Director: John Greyson
Screenwriters: Michel Marc Bouchard

Institute History

  • 1997 Sundance Film Festival


Video-artist-turned-filmmaker John Greyson comes into his own with this intensely cinematic refashioning of Michel Marc Bouchard’s play Les fleurettes, which deepens his characteristic wit with themes of great passion and tragic betrayal. The setting is a men’s prison circa 1952, where Bishop Bilodeau arrives to hear the confession of Simon, sentenced forty years earlier to life for the alleged murder of his teenage love Vallier. But the occasion is a ruse: It’s really the bishop whose confession Simon aims to procure. Religious ritual turns into a play within a play, a fey flashback to wry Quebecois revels in the innocent days when the bishop and convict were young.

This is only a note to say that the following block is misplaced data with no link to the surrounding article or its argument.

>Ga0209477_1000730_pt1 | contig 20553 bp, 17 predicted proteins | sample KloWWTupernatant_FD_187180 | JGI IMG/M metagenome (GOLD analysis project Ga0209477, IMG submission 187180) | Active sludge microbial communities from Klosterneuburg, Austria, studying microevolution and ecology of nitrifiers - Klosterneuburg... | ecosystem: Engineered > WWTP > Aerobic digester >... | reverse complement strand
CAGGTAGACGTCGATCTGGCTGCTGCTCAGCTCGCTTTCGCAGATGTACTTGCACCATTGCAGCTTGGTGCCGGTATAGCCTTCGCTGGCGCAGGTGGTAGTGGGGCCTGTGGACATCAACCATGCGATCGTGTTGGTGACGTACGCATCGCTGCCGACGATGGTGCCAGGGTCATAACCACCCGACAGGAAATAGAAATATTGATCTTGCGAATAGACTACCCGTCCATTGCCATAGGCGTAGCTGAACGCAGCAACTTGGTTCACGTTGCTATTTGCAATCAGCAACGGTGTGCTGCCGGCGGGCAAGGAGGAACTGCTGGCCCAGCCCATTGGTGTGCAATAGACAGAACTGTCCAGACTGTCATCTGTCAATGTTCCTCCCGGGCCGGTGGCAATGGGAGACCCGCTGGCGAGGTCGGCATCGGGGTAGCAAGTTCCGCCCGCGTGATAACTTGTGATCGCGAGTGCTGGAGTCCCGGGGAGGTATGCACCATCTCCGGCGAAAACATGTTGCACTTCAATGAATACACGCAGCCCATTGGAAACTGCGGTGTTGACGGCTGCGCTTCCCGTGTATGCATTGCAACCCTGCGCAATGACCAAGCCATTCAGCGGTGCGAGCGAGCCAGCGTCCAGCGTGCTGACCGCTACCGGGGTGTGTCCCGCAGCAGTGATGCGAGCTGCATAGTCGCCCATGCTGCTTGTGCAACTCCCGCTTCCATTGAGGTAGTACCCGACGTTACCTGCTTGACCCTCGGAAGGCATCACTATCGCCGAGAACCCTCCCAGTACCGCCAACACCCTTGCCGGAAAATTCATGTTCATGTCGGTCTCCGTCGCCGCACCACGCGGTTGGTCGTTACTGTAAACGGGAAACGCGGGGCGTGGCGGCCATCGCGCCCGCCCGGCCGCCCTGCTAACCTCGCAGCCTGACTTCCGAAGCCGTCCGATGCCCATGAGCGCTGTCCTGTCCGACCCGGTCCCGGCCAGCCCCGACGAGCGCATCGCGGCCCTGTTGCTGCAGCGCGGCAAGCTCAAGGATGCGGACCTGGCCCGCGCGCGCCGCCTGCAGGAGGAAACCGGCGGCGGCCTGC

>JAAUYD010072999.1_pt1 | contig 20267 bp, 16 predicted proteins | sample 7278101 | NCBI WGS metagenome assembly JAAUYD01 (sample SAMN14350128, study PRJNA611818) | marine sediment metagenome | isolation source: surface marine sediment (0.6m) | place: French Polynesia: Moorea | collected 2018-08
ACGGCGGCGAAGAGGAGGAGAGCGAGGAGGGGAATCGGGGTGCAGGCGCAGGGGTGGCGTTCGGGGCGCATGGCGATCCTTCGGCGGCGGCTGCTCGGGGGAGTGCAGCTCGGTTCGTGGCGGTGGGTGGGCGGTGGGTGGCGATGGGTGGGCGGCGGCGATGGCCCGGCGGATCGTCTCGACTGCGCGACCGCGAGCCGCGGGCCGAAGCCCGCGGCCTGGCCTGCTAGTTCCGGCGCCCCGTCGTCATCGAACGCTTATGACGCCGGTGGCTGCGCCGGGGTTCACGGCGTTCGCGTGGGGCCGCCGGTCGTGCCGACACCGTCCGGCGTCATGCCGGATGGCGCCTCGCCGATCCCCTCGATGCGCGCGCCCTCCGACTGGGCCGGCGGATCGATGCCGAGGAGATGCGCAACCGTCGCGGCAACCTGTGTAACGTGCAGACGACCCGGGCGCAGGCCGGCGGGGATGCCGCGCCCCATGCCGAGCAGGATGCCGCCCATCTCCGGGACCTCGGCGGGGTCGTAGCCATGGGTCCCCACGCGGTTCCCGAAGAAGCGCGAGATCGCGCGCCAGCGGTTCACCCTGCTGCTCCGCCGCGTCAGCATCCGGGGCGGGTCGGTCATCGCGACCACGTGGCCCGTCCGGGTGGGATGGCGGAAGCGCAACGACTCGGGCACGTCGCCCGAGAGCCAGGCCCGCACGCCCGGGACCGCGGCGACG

Midway between Shakespearean idyll and Genetesque rebellion, Lilies displays a cunning force of invention. Squares within squares frame our views of the action, drag accentuates the frame of gender, and tricks of memory are turned on end to reveal long-buried truths. While the theme of romantic love resonates as powerfully in the present as in the flashbacks, it’s the visual design of Lilies that truly captivates. Elegant compositions and overwrought staging dust tragedy with irony and conjure fantasy out of thin air. In the end, the brave young Vallier’s murder is made viscerally shocking by the oh-so-decorative route its telling has taken.

— B.Ruby Rich

Screening Details

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